J. Elfreth Watkins, Robert Fletcher
“From an examination of the Transactions and Proceedings of the American Society of Civil Engineers, I find that it has not been customary to present historical papers at conventions, save in the annual presidential address, or in the memoirs of the pioneer members of the Society, two or three of whom have placed their reminiscences on record. But I have overcome any scruples that might have deterred me from presenting this paper, from the fact that, while it is the province of many of the members of this Society to direct the progress of engineering science in the future, it is my function, in the institution [Smithsonian Institution] with which I am connected, to assist in preserving the history of the achievements of the past. I feel, therefore, that I need make no apology for asking your attention to a subject which has for me, at least, the most fascinating interest.” (J. Elfreth Watkins, “The Beginnings of Engineering,” Transactions ASCE, Vol. XXIV May 1891, pages 310- 382)
A perusal of ASCE Journal articles indicates that the same situation that existed in 1891 exists today. Many journals outright state they do not accept historical articles and others through their peer reviewers do not approve historical articles. An attempt was made several years ago by your editor to institute an ASCE Journal on the History and Heritage of American Civil Engineering but it wasn’t supported by the History and Heritage Committee and the proposal died. One reason for the proposal failing was that the committee was not convinced that there would be sufficient support in the form of contributors of rigorous papers to such a journal, and without at least that the ASCE publications committee would not likely support the idea. Several years earlier ASCE was invited to lend support, but not necessarily financial support, to a new ICE Journal on History and Heritage, but ASCE had declined to participate. Now, an ASCE journal on history and heritage would be in competition with the already established ICE journal, which itself has found identifying authors of articles to be a constant struggle.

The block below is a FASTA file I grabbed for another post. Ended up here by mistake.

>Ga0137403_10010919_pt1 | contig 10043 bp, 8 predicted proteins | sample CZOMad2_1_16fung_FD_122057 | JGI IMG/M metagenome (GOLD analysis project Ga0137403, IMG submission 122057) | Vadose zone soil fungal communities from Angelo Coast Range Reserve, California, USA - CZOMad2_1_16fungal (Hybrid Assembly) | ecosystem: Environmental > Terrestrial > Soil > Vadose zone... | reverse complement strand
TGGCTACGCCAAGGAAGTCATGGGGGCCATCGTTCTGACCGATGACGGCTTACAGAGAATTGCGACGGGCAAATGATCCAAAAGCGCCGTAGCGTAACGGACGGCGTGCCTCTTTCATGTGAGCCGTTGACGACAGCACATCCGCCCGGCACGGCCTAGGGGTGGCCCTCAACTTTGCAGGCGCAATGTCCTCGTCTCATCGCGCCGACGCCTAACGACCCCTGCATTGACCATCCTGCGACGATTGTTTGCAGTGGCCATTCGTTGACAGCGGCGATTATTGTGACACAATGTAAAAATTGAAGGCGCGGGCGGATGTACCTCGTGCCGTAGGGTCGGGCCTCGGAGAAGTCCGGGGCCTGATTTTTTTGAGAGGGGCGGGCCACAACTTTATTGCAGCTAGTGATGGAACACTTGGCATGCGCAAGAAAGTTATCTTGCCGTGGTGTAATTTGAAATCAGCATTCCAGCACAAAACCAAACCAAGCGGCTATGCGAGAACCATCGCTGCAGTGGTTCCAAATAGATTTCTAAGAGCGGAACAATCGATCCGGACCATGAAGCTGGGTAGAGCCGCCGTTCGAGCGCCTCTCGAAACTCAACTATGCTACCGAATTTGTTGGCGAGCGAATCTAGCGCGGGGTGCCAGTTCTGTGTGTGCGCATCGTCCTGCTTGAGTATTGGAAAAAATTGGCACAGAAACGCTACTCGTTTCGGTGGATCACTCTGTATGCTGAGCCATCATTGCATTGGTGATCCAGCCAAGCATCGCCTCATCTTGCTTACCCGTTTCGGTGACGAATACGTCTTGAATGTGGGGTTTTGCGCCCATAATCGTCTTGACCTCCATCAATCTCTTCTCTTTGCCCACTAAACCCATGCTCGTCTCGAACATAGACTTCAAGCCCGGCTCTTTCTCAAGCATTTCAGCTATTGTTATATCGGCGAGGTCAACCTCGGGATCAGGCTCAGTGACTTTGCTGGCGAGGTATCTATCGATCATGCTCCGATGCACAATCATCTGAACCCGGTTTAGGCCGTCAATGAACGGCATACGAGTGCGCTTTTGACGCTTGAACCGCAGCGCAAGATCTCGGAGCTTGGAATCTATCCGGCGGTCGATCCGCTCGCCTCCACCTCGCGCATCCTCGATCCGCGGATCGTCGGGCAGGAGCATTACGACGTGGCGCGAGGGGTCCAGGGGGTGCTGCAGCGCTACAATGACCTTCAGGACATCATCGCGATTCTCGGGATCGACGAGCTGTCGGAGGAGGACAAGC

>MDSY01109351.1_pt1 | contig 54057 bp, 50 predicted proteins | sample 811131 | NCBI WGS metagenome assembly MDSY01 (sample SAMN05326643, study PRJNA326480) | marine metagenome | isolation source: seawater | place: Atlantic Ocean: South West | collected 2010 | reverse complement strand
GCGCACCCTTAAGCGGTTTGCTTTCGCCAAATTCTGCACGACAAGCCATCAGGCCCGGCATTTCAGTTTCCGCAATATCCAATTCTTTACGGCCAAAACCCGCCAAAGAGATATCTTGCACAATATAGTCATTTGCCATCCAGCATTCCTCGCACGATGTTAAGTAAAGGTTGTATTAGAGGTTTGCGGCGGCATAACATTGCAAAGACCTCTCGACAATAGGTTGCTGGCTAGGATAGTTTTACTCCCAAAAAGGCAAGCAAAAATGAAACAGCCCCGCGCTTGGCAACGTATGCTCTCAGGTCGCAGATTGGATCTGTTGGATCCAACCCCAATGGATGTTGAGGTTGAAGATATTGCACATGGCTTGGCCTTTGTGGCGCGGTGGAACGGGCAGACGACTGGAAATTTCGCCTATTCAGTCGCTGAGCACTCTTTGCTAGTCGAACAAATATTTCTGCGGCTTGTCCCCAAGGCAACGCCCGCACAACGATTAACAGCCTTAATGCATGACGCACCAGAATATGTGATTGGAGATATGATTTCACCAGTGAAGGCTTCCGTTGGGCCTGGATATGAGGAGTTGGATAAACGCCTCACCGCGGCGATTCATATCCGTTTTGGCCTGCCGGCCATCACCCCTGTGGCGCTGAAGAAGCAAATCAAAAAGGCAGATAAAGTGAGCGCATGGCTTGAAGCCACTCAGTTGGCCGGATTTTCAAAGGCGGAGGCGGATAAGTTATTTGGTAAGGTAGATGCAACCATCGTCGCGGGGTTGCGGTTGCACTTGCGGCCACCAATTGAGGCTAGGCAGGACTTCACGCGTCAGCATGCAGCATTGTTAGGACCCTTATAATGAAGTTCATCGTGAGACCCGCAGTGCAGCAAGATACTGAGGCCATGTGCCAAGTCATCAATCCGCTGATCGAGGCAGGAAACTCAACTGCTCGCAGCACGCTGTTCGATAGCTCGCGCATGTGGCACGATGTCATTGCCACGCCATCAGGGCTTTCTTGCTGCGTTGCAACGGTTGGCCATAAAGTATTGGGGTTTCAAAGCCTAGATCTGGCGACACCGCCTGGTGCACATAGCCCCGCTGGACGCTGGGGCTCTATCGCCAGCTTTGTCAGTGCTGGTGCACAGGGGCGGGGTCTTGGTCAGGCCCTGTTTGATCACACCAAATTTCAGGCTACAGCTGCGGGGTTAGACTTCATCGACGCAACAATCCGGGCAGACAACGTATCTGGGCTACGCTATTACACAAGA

“What shall make sure the personal integrity and honesty of the graduate. These are days of special temptation; the bribing of inspectors has long been notorious; the engineering profession is in constant touch with political corruption everywhere. The engineer’s ideal of the best possible material and workmanship; at the least cost to the pubic or individual is directly contrary to that of the municipal manager and contractor whose attitude is, ‘What is there in it for us!’ The engineering college or institute which fails to set the highest moral standard before its students is seriously delinquent. The most notable engineers of the past have been distinguished for a delicate sense of honor, which shunned even a remote connection of personal interest with professional duty. Such men were above suspicion under trying circumstances. It should be part of the education of the student to become acquainted with the history of his profession and especially with the biographies of its honored exponents. And not only the past but the present will furnish him practical ideals of duty and integrity among the leaders of the profession to-day.”(Robert Fletcher, “Engineering Education,” Transactions ASCE, Vol. LIV, Part 4, International Engineering Congress 1905, pages 455-481)